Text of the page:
My (Kelly) mother used to say in her inspired attempts to wake me, "The early bird catches the worm." My reply would always be, "I don't want any worms" as I rolled over in my bed and burrowed deeper beneath the covers. In the case of college admissions, you definitely want the worm. In fact, you want a whole bucket of worms.
If you are a junior, sophomore or even a freshman reading this, then kudos to you! You are giving yourself an advantage that most seniors only wish that they had. There are so many ways you can prepare for college admission that the earlier you start, the more successful you will be. Before we begin, however, we should warn you that your goal in getting an early start is to accomplish as much as possible in a limited amount of time. But don't feel that you have to do everything all at once—if you did, you would have little time left to enjoy anything else.
Start by asking your parents, teachers, counselors, older siblings and friends to share what they know about going to college. Talk to alumni from your high school about their experiences. Ask them about their courses, activities and social life. Get a college directory with detailed descriptions of colleges and universities. Or, search databases of colleges online. Visit the homepages of colleges that interest you. The goal is to just learn everything that you can about colleges in general. You're not looking for anything specific, just trying to get a feel for the "lay of the land."
Flipping through brochures and college guides at the library is a good beginning, but it only tells you so much. To really learn about a college you need to take a field trip. The next time your family goes on a vacation, see if you will be near any of the colleges you might want to attend. If so, why not stop by for a short visit? While you're there, take a campus tour, sit in on a class or just walk around the campus absorbing the ambiance. Speak to students, peek inside the dorms and have a meal in the cafeteria. You can learn a lot from observing: the size and environment of the campus, what surrounds the campus and how happy the students appear. It's still early but by getting an early start on thinking about where you want to apply, you will have a tremendous advantage when the time comes to actually begin the college selection and admissions process.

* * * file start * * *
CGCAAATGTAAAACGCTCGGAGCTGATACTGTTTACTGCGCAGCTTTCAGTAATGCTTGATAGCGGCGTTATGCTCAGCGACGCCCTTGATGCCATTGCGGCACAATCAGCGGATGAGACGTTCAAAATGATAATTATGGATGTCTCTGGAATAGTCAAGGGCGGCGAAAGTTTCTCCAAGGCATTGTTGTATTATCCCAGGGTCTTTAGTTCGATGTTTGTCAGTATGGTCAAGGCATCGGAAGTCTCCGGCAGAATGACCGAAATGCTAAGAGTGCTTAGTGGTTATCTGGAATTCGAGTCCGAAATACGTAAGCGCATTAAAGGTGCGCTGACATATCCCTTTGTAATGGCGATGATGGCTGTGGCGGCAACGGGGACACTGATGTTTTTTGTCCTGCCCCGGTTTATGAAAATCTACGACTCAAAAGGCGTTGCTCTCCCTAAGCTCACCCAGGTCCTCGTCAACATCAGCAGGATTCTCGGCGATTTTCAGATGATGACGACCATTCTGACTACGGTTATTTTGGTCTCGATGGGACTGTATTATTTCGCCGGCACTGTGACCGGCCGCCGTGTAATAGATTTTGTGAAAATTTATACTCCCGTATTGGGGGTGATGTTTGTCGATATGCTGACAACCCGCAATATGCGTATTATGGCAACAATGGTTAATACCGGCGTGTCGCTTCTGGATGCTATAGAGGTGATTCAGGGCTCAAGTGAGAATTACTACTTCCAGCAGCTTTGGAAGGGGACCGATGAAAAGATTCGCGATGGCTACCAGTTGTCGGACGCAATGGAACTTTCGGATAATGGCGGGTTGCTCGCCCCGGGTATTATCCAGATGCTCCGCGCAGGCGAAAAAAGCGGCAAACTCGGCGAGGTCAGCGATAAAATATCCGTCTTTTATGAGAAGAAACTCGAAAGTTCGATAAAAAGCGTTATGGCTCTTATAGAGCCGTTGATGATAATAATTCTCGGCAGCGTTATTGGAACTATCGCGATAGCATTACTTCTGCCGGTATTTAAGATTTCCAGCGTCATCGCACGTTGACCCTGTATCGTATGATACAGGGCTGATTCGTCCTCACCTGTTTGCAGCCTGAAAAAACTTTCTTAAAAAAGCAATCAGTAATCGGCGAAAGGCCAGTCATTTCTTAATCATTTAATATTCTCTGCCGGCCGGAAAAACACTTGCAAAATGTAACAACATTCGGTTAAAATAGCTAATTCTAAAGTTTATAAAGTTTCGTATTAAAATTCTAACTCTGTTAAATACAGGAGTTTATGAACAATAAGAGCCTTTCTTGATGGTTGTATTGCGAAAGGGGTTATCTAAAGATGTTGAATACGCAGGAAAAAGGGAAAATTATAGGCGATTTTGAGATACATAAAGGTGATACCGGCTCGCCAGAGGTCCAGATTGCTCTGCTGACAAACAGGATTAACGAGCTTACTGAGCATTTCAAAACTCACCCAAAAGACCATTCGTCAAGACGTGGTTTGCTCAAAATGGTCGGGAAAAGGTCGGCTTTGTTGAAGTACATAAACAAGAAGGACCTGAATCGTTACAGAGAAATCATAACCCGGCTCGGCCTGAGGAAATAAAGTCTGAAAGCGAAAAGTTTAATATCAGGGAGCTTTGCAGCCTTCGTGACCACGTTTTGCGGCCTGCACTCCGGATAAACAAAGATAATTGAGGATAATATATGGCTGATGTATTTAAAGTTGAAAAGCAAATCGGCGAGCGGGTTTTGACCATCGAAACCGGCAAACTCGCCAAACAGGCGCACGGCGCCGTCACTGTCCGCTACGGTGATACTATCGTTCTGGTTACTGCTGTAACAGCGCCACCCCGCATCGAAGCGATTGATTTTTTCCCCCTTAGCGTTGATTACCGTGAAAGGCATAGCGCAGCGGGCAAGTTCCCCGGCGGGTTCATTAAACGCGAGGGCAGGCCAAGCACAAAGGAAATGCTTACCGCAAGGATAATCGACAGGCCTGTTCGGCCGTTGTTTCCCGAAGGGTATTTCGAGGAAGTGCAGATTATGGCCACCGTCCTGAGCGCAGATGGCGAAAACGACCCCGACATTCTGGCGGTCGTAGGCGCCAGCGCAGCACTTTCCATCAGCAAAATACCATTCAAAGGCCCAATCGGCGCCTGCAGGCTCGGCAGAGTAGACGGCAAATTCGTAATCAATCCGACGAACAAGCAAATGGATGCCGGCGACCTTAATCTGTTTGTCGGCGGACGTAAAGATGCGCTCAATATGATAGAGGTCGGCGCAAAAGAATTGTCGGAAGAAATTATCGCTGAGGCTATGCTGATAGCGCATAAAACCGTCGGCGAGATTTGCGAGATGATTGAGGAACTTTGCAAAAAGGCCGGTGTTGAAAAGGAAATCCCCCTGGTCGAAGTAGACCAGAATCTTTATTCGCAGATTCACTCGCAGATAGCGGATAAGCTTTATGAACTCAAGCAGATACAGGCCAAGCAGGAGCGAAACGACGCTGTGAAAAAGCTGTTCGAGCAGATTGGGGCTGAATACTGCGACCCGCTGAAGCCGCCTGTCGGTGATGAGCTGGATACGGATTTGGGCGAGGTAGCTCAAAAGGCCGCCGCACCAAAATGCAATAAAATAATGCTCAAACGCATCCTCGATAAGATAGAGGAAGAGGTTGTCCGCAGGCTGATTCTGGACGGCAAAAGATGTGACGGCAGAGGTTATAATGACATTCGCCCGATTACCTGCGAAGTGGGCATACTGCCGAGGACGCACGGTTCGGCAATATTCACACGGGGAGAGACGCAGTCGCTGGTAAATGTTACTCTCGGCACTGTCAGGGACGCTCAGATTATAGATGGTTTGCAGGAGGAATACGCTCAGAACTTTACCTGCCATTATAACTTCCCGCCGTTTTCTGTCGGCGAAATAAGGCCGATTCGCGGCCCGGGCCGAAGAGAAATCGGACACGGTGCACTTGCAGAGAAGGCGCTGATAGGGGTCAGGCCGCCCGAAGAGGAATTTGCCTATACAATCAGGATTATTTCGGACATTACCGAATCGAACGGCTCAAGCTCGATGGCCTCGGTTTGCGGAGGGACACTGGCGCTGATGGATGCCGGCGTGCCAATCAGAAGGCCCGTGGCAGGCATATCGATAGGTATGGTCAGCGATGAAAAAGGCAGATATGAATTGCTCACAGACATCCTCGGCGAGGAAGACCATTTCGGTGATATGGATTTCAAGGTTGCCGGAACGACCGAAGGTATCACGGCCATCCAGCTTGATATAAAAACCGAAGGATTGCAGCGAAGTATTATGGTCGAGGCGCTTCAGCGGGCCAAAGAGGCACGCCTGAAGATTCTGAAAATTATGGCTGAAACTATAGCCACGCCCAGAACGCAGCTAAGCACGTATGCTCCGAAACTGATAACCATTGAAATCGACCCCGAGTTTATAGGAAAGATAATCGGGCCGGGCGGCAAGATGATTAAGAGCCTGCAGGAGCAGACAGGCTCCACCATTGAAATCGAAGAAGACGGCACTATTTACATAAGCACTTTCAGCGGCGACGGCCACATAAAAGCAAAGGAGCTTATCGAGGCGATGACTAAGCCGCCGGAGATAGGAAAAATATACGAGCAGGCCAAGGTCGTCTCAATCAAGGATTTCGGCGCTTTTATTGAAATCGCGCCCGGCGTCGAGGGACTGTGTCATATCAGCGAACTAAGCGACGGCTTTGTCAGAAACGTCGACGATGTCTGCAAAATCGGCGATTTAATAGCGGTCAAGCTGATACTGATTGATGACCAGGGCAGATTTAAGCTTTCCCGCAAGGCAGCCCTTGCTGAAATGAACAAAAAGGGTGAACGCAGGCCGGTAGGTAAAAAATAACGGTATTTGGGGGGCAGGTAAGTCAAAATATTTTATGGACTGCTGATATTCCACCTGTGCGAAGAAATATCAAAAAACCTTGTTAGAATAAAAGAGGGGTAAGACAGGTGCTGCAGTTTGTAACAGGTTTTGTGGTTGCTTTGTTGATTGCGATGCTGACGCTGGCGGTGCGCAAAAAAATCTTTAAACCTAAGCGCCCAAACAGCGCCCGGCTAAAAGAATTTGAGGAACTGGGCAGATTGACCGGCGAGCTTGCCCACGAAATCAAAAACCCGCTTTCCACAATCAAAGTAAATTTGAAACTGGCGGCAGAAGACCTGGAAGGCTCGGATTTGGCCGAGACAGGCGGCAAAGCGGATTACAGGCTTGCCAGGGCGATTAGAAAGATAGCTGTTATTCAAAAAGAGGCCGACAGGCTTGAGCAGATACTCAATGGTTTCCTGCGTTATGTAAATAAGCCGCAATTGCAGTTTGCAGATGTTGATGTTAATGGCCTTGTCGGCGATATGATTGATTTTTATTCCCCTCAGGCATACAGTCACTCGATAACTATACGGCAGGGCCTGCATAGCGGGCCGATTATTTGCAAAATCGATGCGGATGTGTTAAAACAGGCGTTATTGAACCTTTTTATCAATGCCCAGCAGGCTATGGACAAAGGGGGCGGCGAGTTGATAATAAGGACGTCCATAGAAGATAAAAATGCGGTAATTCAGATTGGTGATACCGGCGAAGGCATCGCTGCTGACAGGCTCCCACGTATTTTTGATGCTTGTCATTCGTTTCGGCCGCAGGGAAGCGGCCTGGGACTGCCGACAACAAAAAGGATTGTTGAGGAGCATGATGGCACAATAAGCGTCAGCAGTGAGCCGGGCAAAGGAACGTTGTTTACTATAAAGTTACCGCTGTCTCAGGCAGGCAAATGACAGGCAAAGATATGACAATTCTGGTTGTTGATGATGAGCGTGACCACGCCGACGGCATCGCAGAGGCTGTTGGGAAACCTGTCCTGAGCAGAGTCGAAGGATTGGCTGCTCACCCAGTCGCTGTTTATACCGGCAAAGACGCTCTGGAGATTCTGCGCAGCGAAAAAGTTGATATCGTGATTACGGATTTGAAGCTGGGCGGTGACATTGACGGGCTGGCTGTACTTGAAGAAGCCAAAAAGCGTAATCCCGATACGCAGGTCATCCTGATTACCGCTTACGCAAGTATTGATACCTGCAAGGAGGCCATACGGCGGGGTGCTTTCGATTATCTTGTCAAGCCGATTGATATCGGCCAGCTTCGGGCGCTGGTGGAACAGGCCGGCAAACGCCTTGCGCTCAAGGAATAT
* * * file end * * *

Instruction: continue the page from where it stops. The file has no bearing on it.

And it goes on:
One of the most important factors in being admitted to college (as your parents have probably lectured to you more times than you would like to remember) is your grade point average—and it needs to be competitive. However, understand that not all grades are considered equal. An "A" in an honors or Advanced Placement course is much better than an "A" in a non-honors course. After all, it's not fair to compare an "A" in regular physics to an "A" in AP physics, is it? In fact, colleges often recalculate your GPA based on how many courses are honors or Advanced Placement.
Some students make the mistake of trying to get a high GPA by taking the easiest classes offered like "Woodshop: How to Cut Wood." Colleges want to see that you are motivated and willing to challenge yourself academically. If you can handle the work load, sign up for honors, Advanced Placement or International Baccalaureate classes. Yes, this means that you will voluntarily ask for more homework, spend more time studying and take more difficult tests, but keep in mind that an acceptance letter into the college of your choice could be your reward.
Gen and Kelly Tanabe
Founders of SuperCollege and authors of 13 books on college planning.
By: Gen & Kelly Tanabe
The only how-to book which shows all students how to get into the school of their dreams. Based on the experiences of dozens of successful students and authored by two graduates of Harvard, this book shows you how to ace the application, essay, interview, and standardized tests.